Abigail Ball, QBE Insurance


What is your role?
Co-Chair of QBE EO Pride and Pride Ally – Day Job Personal Assistant

Abi's Story
I started my working life as an office junior and knew quickly that I wanted to be a PA, so worked my way up through various companies until I finally got there working for HSBC.

I joined QBE in 2014 as PA to Direct of Canada and Middle East, in 2015 Pride was formed and I signed up straight away to become and Ally. The more involvement I could have in the Pride network, the better. I became so involved that I joined the committee and was elected co-chair in February 2017.

What factors allow you to bring your full self to work? 
a.  How does your environment make you feel involved and included?
Through the various networks at QBE I have always felt able to bring my true self to work.

b. Do you think there is improvement needed?  What are your ideas?
There is always room for improvement, my whole focus for 2018, with awareness, communication and events is all geared towards the importance of bringing your true / whole self to work. QBE Pride event this year will be about this very subject, and I have picked my speakers on this basis.

What was your first motivation to be involved with the LGBT+ community? How has this most positively influenced your experience?
I have family members and many friends who are part of the LGBT community and from a very early age I have heard many different stories, and experiences that people have had when coming out or being around people who are not tolerant and to me it has never entered my head that anyone should be treated differently just because of who they are. When I had the chance to be involved with Pride I jumped at it as I knew how passionately I felt about making a difference and now was the chance to do so.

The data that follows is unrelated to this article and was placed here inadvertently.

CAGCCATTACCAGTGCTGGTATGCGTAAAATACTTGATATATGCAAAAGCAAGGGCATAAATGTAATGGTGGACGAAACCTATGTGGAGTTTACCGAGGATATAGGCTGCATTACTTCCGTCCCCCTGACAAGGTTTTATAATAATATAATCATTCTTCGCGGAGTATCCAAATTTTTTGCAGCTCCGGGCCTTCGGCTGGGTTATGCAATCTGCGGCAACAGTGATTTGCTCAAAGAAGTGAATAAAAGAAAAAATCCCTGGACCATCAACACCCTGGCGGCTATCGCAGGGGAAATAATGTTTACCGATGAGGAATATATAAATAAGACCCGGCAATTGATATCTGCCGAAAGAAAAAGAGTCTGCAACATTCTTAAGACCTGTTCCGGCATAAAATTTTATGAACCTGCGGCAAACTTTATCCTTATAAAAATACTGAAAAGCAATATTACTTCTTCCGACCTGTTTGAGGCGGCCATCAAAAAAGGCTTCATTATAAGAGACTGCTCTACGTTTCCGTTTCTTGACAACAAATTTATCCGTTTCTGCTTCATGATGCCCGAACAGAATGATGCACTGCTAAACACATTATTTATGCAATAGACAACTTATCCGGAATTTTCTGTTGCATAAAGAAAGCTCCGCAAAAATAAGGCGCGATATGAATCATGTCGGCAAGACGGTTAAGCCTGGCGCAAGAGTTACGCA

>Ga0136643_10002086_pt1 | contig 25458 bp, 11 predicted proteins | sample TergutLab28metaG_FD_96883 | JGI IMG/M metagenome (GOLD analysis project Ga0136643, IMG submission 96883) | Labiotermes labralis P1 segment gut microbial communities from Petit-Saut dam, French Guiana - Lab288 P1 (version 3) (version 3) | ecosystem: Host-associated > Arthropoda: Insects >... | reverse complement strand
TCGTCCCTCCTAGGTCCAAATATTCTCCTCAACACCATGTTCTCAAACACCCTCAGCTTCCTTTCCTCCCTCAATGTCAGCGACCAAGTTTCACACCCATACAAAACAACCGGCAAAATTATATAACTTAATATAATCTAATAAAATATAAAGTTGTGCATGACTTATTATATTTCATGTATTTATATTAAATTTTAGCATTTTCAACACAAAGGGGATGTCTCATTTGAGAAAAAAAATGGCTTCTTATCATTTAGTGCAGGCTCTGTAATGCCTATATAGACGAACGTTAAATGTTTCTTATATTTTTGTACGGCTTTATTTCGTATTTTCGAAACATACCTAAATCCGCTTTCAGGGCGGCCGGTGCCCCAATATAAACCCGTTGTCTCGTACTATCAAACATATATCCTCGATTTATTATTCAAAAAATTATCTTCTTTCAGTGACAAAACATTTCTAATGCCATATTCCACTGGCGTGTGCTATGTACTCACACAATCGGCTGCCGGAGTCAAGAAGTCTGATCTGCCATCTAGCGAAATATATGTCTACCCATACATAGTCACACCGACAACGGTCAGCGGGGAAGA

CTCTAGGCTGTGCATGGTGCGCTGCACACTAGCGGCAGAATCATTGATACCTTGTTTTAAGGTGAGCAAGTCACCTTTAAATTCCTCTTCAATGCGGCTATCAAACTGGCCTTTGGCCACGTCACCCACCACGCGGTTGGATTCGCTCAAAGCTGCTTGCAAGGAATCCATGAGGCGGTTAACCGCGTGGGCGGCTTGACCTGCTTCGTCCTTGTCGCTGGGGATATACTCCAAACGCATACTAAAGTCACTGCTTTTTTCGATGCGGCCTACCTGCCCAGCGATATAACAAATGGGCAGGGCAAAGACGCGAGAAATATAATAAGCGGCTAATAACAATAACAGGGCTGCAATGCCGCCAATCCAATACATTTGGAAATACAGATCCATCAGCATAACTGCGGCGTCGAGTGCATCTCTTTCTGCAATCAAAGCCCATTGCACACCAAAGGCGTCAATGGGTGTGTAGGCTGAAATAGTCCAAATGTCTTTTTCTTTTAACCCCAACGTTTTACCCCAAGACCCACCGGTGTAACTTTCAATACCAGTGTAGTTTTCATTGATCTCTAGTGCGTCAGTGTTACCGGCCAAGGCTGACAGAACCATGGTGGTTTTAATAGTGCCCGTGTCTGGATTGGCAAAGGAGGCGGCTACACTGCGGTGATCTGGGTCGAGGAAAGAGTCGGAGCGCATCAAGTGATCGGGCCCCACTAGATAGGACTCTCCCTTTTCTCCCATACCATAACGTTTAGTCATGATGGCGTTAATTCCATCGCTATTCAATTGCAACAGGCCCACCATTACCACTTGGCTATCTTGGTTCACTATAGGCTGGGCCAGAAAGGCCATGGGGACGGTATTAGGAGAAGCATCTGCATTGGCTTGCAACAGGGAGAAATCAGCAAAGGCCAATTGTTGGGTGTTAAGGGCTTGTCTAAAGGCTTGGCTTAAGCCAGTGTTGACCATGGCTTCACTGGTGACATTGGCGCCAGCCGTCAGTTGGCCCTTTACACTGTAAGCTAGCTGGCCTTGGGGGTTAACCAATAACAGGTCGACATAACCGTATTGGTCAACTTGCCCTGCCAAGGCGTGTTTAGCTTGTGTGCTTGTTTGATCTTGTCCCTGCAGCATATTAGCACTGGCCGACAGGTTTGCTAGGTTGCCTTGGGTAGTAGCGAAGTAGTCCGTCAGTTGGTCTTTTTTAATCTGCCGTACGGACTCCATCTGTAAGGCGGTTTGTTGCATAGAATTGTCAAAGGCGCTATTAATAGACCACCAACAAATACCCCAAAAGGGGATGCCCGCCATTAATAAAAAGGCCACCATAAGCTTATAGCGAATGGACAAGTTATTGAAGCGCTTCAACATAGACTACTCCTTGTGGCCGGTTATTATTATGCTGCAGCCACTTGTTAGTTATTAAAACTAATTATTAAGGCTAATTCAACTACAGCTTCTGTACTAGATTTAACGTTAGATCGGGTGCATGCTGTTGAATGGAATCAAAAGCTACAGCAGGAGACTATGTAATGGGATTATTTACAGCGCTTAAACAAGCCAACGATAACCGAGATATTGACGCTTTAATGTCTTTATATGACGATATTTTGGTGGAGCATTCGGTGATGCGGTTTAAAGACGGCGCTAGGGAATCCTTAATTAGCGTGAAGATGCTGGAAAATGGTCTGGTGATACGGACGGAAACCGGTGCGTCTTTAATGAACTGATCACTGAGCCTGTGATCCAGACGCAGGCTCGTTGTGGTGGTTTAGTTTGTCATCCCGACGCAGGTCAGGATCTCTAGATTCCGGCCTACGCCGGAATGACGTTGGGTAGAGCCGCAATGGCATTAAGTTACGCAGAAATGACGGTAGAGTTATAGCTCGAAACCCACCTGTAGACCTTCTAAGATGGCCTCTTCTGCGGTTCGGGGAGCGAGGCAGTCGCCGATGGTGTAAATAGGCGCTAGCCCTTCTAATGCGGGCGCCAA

How has the business has been improved by LGBT+ people bringing the best of themselves to work?
When people feel comfortable at work, that they don’t have to watch what they say when asked what they did at the weekend etc, it helps with morale and performance, this is why Pride and similar networks are so important to employers and employees.

Do you have any advice for someone who isn't out at work yet?
To promote a visual support for colleagues in the LGBT community, I initiated a rainbow lanyard scheme last year.  My advice would be to seek out someone wearing a lanyard if you feel comfortable to do so, email the Pride inbox which is accessed and monitored by several of the committee or get in touch with our confidential employee assistance programme.

What advice would you give to your younger self?
That you can’t change the world – I have to remind myself now of this. I do still try to change the world though.

Can you describe the moment you realised you were a role model?
New joiners have told me that they were so pleased to find the pride network and how it has helped with the life at work. When a colleague left the company and told me that he wouldn’t have stayed at QBE as long if it wasn’t for the Pride Network. He also told me that how I had supported him and made him more confident to go on to bigger, better things.

What do you do on a day to day basis to be a positive role model?
Keep talking about pride, and wearing my lanyard for all to see!

What advice would you give to someone who wishes to be a good role model?
Keep talking.

What are you doing outside of your organisation to be a good role model?
I often talk of Pride outside of work, sometimes I’m challenged: people are interested, don’t understand, a mixture of reactions. It’s all about understanding, communicating and to keep talking about it.

Who is your most memorable role model and why?
Personally – My auntie who lost her battle with cancer, but from the day of diagnosis to the day she passed, she was always positive and had a smile on her face. So many people are so negative when they actually don’t have much to be negative about.

Professionally – Dame Inga Beale, for getting where she is today and being a great role model not just in the LGBT Community but for women. Being the first female CEO of Lloyds is a huge achievement and that’s just one thing Inga has achieved that I look up to.

How has the Link network helped you?
Hugely – Solely for the advice I have received to help us along the way with our pride network – helping me to look at things I hadn’t even considered.